After that, Gordon put the whole episode out of his mind. It was no big deal, just another task that Braisher had assigned him. It wasn’t until 50 years later, that Gordon saw the photograph in the Packers history book attributing the design to Braisher that it dawned on him: “I designed that.”

Gordon has contacted historians at the Packers Hall of Fame to tell his story, and while no one has dismissed it out of hand, the Packers’ official web site continues to credit Braisher with creating the original design.

Elsewhere, some are beginning to acknowledge that Gordon at least helped.

Wikipedia admittedly isn’t the last word on the topic but relates the story as Gordon tells it: “Lombardi asked Packers equipment manager Gerald ‘Dad’ Braisher to design a logo for the team's helmets. Braisher then had his assistant, St. Norbert College art student John Gordon, come up with potential designs. After Braisher and Gordon were satisfied with the design, a football-shaped letter ‘G’, they presented it to Lombardi who then approved it.”

Epilogue: The logos you’ll see on the helmets during the game today are not as Gordon says he designed them. His was a simple line drawing of the letter G enclosed in a line drawing of a football. The colors were added later, at the printers.

Also, the design morphed over the years. Gordon remembers his original as being pointier on the ends, an actual football shape, but the logo grew into more of a straightforward oval. He thinks that happened in 1964, when the Georgia Bulldogs asked for and received Lombardi’s permission to use the same logo on their helmets. The Bulldogs’ ended up with a rounder shaped logo, and the Packers soon moved in that direction, too.

“I don’t like this,” Gordon says of the newer design. “It lacks the symbolism of the football shape.”
It's commonly reported that the University of Georgia first modified the logo to make it rounder, but I've never seen anything to support it. I'd like to hear more from him.

I agree with Gordon that the original shape is better.

The outline could be thickened a little, but the football shape is superior to my eye.

It's funny; we think of the Packers' logo and uniforms as having been frozen in place since Lombardi's era. In reality, the original designs have been chipped away, bit by bit, until real differences emerge. This is one element that could easily be reclaimed; let the universities have the rounded logo, and bring back Gordon's original design.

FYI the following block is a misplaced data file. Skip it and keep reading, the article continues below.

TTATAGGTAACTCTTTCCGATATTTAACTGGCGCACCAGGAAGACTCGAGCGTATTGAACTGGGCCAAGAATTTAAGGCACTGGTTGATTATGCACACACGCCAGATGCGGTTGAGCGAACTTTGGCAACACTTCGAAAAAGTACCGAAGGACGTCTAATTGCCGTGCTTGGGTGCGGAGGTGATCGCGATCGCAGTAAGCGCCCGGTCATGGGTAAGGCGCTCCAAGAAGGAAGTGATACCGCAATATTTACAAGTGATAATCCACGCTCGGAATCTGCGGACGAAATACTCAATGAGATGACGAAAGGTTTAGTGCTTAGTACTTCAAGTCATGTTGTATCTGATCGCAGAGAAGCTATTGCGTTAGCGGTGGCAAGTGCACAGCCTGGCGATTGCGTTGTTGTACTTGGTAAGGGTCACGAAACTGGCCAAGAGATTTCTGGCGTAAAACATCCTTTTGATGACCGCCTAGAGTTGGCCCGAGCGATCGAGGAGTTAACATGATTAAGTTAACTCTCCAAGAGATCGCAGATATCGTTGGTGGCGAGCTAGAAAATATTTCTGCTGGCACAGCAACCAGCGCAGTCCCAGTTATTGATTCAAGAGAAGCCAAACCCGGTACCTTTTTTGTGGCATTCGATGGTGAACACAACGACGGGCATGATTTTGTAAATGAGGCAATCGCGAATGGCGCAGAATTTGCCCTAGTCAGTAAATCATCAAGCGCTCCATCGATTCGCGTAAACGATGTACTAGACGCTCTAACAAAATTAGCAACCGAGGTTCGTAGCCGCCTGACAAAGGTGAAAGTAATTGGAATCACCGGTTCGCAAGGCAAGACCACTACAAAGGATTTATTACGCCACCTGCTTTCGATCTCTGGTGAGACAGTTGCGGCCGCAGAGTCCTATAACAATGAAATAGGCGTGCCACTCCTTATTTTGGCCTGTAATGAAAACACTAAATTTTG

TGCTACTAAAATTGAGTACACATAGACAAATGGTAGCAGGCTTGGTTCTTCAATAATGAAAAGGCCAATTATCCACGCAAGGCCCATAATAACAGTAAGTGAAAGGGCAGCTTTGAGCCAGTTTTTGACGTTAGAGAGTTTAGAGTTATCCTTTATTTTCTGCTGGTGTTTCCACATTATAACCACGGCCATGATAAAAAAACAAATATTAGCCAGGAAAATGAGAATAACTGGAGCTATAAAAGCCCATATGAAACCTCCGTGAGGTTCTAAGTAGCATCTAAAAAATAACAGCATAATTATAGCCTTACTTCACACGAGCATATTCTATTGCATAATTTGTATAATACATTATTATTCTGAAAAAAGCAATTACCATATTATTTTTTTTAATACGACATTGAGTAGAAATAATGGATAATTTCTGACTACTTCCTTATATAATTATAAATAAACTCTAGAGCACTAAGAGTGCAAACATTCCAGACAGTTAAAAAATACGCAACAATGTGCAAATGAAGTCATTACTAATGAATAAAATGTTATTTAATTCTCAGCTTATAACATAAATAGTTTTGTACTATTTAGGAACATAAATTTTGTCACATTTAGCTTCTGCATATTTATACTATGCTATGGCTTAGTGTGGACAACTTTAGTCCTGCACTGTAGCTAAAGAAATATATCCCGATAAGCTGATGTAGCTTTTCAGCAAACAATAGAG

Sunday, October 6, 2013

2013's First Pink Event

We knew it was coming, but today's game at Lambeau Field made it official: we're back in the NFL's month-long breast cancer awareness event.

This year, it is a co-branded event between the Packers and Kohl's department store.

In addition to the tons of pink-hued merchandise for sale, all fans were given a pink towel to wave. The event also meant pink accents around Lambeau Field and pink accessories worn by the Packers on the field. Sometimes, the promotion was as subtle as pink-ribboned visor clips on a helmet:

Other times, not so subtle.

The Packers have one more home game in October, and unfortunately it's the throwback game against the Browns. I hope the team doesn't double-up the promotions; the only other October throwback game was in 2011, in which the team eschewed the pink accessories.

Thursday, October 3, 2013

The Pink Returns

It's that time of year again. I received this in my Inbox this morning:

"Shop now." That pretty much sums it up.

Last year, we talked at some length about why this pink-out is a total moneymaking scam and might well be doing more harm than good at this point. I haven't seen any indication that it's changed for 2013.

Wednesday, October 2, 2013

"Lambeau Field: Sound by the Numbers"

Packers.com takes an illustrated look at sound levels from the Week 2 game between the Green Bay Packers and Washington Redskins:


Nice symmetry in the response to the Starr and Rodgers intros.